The New York Times wasn't hacked

Since so many blogs and news outlets today reported the Grey Lady's email system had been infiltrated by hackers, a story correcting the record is appropriate (since you won't likely read it as a headline at many of the sites misreporting the incident).

The reported hacking also is another sign that news gathering has gone all to hell in this era of posting first and checking facts later on. What people will remember is the headline about the New York Times being hacked. Hence, I decided to go with opposite headline for that reason. What I find funny: Many of the headlines I originally saw that read something like or exactly "The New York Times was hacked" now have question marks. Another is "[Updated]" and adds "possibly". Unless the Times is lying, which I doubt, there was no hack.

At 1:07 pm ET today, I received a strange email from the New York Times:

Dear Home Delivery Subscriber,

Our records indicate that you recently requested to cancel your home delivery subscription. Please keep in mind when your delivery service ends, you will no longer have unlimited access to NYTimes.com and our NYTimes apps.

We do hope you’ll reconsider.

As a valued Times reader we invite you to continue your current subscription at an exclusive rate of 50% off for 16 weeks. This is a limited-time offer and will no longer be valid once your current subscription ends.

Continue your subscription and you’ll keep your free, unlimited digital access, a benefit available only for our home delivery subscribers. You’ll receive unlimited access to NYTimes.com on any device, full access to our smartphone and iPad® apps, plus you can now share your unlimited access with a family member.

To continue your subscription call 1-877-698-0025 and mention code 38H9H (Monday–Friday, 8:30 a.m. to 8:30 p.m.; Saturday, 9 a.m. to 3 p.m. E.D.T.).

I hadn't recently called to cancel the Sunday Times, but whenever I do, the customer service rep offers half price for six months. We've been doing this little song and dance for years. So the half-price offer was believable to me.

About 90 minutes ago, I checked Feedly and started seeing the "hacked" headlines. If turned around, perhaps they should read something like "Bloggers and reporters are hacks", something many news media haters would relish.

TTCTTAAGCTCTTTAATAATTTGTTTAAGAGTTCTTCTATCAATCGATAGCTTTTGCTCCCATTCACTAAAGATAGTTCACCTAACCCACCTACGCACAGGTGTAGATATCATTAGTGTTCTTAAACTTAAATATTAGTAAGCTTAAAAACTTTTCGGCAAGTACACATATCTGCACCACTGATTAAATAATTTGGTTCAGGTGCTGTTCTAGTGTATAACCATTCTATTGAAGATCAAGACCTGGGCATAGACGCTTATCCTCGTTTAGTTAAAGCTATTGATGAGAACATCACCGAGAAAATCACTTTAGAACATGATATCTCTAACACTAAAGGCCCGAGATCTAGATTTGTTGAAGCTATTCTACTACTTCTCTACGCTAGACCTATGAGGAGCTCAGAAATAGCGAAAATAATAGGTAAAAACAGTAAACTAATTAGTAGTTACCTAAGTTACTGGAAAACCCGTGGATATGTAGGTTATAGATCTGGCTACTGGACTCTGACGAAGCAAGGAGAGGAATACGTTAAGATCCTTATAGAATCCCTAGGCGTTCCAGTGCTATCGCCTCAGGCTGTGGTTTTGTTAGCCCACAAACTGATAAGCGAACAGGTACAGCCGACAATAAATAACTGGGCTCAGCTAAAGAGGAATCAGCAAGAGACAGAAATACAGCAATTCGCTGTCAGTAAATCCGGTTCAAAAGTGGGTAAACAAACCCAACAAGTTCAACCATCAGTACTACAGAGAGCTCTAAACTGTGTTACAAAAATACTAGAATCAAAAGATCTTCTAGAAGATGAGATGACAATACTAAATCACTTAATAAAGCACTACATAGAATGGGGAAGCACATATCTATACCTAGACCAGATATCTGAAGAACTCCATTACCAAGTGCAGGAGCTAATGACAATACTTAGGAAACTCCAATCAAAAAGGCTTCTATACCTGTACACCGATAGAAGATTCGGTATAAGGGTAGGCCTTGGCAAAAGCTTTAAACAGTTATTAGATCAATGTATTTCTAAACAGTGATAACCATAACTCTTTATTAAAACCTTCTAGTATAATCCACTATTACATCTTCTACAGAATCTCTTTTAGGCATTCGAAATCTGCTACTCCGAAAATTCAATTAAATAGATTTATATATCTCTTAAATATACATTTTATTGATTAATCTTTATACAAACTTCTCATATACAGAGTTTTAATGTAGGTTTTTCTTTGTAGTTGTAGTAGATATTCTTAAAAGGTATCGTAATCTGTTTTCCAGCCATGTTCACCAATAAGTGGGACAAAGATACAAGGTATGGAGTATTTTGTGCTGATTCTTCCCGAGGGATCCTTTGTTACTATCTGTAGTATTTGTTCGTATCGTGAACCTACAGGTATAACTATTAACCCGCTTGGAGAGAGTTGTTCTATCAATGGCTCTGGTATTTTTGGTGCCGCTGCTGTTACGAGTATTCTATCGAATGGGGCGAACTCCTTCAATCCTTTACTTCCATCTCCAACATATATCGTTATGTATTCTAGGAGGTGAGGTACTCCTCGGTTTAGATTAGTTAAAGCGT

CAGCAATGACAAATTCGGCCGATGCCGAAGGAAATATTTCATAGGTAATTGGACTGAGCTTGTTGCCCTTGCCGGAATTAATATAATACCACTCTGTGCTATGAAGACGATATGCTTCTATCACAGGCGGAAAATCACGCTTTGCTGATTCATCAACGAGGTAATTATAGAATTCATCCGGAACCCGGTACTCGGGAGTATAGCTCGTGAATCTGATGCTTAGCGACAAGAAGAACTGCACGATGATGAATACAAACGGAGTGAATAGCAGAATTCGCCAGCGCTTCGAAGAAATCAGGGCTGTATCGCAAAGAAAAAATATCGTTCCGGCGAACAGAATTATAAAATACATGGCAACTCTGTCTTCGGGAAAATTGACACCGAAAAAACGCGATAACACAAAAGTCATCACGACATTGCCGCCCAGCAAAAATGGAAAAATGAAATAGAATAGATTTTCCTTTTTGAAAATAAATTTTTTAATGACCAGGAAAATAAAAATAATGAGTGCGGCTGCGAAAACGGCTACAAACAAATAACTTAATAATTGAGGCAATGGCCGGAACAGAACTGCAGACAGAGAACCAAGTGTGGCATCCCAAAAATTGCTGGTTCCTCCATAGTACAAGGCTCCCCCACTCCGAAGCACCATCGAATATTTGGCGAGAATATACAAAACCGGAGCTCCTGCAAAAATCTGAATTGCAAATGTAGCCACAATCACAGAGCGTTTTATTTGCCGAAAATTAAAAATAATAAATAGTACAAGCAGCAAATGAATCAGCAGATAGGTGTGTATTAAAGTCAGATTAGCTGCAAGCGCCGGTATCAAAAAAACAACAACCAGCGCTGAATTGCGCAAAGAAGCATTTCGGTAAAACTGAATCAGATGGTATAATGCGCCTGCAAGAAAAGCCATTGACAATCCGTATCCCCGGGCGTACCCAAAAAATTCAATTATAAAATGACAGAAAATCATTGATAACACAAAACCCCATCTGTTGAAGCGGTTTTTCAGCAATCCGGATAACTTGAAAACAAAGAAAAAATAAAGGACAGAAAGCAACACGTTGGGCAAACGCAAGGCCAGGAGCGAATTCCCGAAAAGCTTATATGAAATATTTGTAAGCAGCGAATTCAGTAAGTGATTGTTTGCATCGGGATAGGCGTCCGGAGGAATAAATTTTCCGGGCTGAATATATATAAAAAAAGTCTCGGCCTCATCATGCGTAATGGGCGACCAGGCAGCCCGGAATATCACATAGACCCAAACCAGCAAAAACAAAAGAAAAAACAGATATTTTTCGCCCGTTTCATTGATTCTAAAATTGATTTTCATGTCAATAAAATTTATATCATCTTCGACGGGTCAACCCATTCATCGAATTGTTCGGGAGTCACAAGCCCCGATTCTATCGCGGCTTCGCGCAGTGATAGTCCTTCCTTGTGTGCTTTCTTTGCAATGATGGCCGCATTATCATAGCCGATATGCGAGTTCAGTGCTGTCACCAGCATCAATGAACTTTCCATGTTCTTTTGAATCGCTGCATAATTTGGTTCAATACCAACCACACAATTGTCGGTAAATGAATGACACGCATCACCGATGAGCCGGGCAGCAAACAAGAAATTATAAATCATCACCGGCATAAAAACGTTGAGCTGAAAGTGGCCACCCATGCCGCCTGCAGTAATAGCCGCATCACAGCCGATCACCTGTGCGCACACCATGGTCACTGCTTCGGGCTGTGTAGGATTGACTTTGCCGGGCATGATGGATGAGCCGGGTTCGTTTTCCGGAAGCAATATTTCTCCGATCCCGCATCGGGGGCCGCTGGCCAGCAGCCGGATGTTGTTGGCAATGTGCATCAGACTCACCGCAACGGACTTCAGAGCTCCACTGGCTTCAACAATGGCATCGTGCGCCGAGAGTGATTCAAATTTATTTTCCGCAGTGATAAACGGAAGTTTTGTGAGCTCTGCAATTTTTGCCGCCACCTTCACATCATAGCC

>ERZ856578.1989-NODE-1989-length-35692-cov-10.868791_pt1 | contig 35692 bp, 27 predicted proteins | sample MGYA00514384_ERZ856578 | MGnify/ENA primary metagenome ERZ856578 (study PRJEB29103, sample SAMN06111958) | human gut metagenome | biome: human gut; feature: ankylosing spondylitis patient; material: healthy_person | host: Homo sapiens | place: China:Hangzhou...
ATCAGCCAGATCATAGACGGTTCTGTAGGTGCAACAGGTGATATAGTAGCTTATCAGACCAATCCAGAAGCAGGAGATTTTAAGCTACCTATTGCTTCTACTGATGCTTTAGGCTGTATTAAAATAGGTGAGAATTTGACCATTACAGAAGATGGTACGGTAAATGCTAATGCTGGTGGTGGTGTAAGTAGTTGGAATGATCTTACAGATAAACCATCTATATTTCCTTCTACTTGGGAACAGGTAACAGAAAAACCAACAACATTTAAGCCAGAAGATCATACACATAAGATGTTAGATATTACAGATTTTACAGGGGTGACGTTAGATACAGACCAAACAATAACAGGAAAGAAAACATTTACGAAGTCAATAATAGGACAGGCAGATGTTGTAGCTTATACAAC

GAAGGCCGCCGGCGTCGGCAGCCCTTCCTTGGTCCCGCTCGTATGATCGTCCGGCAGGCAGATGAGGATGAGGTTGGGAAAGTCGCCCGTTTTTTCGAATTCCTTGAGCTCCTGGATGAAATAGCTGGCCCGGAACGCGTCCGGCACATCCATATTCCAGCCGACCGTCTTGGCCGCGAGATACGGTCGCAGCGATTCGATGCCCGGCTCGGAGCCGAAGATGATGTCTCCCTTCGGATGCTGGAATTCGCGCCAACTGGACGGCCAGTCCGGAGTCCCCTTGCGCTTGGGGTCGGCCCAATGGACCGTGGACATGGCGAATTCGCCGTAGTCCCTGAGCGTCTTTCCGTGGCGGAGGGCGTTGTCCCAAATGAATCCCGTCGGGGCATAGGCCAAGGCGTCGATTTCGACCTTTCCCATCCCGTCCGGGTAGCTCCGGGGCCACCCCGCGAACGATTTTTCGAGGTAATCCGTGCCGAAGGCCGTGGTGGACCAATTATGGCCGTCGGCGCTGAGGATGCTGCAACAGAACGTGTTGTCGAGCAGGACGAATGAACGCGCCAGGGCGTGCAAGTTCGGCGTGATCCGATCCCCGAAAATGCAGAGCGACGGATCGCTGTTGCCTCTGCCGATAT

But in defense of my peers, The Times made the hack theory plausible by tweeting: "If you received an email today about canceling your NYT subscription, ignore it. It's not from us". Well, if "it's not from us", it must be from someone else, right? What's juicer than a hacked story on a slow news week, hence the frenzy started. Once a few places reported the hacking, the piranhas circled, chewed up the facts and pooped out the hacked stories.

At 4:17 pm ET came followup email from the Grey Lady:

Dear New York Times Reader,

You may have received an email today from The New York Times with the subject line 'Important information regarding your subscription'.

This email was sent by us in error. Please disregard the message. We apologize for any confusion this may have caused.

Sincerely,

The New York Times

Eleven minutes later, Amy Chozick updated The Times' own Media Decoder blog, which also had some, ah, misleading information now lost in the update (or so it looks to me):

The New York Times said it accidentally sent emails on Wednesday to more than eight million people who had shared their information with the company, erroneously informing them they had canceled home delivery of the newspaper.

The Times Company, which initially mischaracterized the mishap as spam, apologized for sending the emails. The 8.6 million readers who received the emails represent a wide cross-section of readers who had given their emails to the newspaper in the past, said a Times Company spokeswoman, Eileen Murphy.

Whew, there's no hack -- not that I'm left with any confidence that IT staff knows what the hell is going on with their email system. Spam? Pleaseeee! That's reason I guess to excuse -- in part, anyway -- all the misreporting since The Times didn't exactly give out the best information.

Now 8.6 million subscribers know The Times' dirty, little secret. If they cancel home delivery, they can keep the paper for half price. Now that's something to write about.

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